Behind the scenes at NVA's Speed of Light
- Rhona Taylor
- 10 August 2012
This article is from 2012.
Account of walking participation in Edinburgh International Festival event
It’s just after sunset on a clear night in Holyrood Park, and we’re at the foot of Arthur’s Seat, waiting to become part of the ‘walking audience’ for the first performance of the NVA Speed of Light. The runners taking part tonight are already kitted out in their light suits and the first have taken to the Salisbury Crags to begin their choreographed run.
Stephen, our walk leader, and his colleagues are handing out ‘light sticks’ – illuminated white walking staffs – to each of the 70 walkers in our group, one of eight to take part on each of the 19 nights the event will be performed. Once the briefing is over and the photos posing as Jedi with our light-sabres have been taken, we wait for our guides to lead us off on our walk for the evening: two-and-a-half hours up Arthur’s Seat, part of the Edinburgh International Festival event in which a total of 4000 runners are also taking part.
When we finally head off, light sticks in hand, the talk turns to why people have bought a ticket to be part of the walking audience rather than just turning up to watch. Some people are from Edinburgh and have never climbed Arthur’s Seat, and wanted to be part of the event. Some, like me, are running next week and are glad of the chance to see what it’s like beforehand. Some people are visiting Edinburgh for the Festival, while one woman was meant to be running tonight but turned up late and was offered a walking ticket instead. She’s decided that she got the better option.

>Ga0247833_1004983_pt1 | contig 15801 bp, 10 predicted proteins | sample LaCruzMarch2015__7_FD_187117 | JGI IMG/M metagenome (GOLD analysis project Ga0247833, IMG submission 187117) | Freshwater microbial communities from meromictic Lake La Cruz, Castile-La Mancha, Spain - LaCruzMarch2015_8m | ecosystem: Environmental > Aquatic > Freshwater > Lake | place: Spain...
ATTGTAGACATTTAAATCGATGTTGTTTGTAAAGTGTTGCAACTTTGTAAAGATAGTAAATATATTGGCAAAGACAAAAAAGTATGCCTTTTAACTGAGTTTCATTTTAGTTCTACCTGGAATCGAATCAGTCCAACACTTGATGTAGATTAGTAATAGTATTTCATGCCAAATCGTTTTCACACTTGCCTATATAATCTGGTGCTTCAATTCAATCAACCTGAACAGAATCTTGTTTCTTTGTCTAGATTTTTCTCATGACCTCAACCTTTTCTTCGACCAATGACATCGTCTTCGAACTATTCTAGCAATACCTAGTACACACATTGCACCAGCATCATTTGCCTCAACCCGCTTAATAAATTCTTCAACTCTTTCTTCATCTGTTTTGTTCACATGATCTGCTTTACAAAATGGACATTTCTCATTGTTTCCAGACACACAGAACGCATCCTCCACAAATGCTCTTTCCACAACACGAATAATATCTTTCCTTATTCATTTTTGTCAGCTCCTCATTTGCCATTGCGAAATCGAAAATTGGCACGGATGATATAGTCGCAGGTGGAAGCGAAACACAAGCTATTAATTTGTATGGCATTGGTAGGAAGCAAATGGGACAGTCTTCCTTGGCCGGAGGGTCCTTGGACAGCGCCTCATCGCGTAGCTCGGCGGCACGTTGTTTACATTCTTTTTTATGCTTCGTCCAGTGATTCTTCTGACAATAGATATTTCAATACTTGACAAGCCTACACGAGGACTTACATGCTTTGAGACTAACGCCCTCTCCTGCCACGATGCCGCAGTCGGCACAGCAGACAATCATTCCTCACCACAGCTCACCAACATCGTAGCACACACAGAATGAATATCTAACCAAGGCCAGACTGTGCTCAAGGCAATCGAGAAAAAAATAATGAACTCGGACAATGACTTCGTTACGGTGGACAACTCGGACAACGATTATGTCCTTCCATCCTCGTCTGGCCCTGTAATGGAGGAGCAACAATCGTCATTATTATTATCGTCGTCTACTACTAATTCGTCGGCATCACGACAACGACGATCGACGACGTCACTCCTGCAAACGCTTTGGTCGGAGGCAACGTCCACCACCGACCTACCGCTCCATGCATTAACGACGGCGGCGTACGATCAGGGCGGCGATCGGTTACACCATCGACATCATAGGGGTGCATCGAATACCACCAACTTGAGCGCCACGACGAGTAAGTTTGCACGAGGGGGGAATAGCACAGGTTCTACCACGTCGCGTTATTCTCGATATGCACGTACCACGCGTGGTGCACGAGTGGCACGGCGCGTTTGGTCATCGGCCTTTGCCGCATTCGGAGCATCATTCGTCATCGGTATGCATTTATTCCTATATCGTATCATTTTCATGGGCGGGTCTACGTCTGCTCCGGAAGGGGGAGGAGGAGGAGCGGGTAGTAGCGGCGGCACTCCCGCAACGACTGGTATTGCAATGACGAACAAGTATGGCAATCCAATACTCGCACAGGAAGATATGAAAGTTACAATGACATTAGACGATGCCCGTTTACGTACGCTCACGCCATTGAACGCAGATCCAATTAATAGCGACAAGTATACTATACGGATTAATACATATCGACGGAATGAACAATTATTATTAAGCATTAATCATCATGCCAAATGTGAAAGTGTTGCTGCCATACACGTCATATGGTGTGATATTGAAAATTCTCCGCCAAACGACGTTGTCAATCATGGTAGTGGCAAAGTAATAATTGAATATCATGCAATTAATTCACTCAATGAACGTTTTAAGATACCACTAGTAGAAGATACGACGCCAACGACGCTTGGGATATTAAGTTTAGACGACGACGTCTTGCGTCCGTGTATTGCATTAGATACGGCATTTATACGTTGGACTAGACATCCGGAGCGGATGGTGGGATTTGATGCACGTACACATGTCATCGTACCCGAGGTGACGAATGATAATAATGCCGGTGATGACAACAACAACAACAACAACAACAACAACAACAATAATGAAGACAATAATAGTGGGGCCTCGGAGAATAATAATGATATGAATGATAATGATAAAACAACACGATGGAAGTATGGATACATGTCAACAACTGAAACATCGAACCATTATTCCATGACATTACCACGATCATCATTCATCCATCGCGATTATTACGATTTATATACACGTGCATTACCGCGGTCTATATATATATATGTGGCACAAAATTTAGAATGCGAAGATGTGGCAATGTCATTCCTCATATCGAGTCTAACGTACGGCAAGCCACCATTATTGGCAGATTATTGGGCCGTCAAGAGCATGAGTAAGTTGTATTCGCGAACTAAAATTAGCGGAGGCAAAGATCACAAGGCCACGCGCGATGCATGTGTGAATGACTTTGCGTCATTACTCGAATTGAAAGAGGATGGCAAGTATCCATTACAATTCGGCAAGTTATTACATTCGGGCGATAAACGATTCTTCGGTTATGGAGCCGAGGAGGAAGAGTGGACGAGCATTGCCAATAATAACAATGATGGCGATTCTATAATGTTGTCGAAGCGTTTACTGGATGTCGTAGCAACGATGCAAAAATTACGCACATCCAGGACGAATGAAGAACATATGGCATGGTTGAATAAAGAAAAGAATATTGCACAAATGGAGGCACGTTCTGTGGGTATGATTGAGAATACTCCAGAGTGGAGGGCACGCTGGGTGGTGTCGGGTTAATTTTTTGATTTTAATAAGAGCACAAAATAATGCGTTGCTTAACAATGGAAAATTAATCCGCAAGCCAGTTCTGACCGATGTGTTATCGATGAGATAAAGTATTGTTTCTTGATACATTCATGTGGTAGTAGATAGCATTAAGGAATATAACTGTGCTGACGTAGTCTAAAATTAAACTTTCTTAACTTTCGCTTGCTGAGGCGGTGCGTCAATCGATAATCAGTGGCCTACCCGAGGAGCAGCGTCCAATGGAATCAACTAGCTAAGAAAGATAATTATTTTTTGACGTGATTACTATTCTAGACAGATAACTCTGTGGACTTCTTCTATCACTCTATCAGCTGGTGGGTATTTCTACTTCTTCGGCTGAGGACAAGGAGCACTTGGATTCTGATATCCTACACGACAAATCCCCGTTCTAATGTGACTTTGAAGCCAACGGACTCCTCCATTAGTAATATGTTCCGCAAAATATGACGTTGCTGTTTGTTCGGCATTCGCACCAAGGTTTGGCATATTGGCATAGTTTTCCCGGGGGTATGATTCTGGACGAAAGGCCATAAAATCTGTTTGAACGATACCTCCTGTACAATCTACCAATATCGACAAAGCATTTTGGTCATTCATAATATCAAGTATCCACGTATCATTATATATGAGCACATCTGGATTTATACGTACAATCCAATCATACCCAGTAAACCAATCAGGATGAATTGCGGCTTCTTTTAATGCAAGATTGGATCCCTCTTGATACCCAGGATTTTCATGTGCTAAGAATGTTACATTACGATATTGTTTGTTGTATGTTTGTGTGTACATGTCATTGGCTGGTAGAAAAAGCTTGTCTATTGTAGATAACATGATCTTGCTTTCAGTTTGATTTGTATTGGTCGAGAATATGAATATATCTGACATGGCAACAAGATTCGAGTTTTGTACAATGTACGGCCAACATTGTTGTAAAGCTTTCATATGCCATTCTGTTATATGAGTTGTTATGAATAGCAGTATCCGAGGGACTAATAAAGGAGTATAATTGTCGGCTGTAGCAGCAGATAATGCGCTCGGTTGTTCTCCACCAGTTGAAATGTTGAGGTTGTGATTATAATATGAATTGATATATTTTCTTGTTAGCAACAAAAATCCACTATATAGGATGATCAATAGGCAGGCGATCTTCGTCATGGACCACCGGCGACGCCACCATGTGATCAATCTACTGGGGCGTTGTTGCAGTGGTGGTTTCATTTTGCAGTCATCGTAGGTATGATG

We’re the second group of the night to make our way up the hill, and it’s not long before the light suits of the runners are in view: co-ordinated teams of athletes criss-crossing over the landscape like fireflies, their lights and movements synchronised like a firework display. It’s a pretty impressive sight. Our walk is slow, and we make frequent stops – the groups are carefully co-ordinated, although a couple of times two groups meet and there’s a bit of confusion. As one walker says, it’s rather like herding cats. The speed of the walk is frustrating at times, but it’s clear that we’re part of the show – when we stop and see the other groups below us, it’s like watching trains snaking through the darkness. As we approach the top, we’re treated to beautiful views across to Fife and the Lothians, and fireworks over the castle at the end of the Tattoo.
Just beneath the peak of Arthur’s Seat, as we stop to watch the runners below, our light sticks start to hum. Each has a device that activates at a particular altitude and creates a sound composition that will be different on every walk. As a group, we’re making the music. Chris Weaver, of Resonance Radio Orchestra, is in my group. He and his colleague Ed Baxter designed the audio for Speed of Light. ‘Each one is a baby synthesiser,’ he explains. ‘They produce a random score each night and create a group composition.’
It feels like we’re part of the installation, and chatting to Chris gives some indication of just how much work has gone into creating and co-ordinating this work that it feels good to be part of. He climbed Arthur’s Seat 26 times in the three weeks before the Festival (‘27 now!’) to make sure the audio went smoothly, which it has done. ‘We’re really pleased with how it’s gone tonight – the conditions are just absolutely perfect.’
Speed of Light, 15 -19, 22-27, 29-31 Aug and 1 Sep, £24 (£18). Guided walking groups meet at Speed of Light base, Holyrood Park, every 15 minutes at 9.15pm, 9.30pm, 9.45pm, 10pm, 10.15pm, 10.30pm, 10.45pm and 11pm.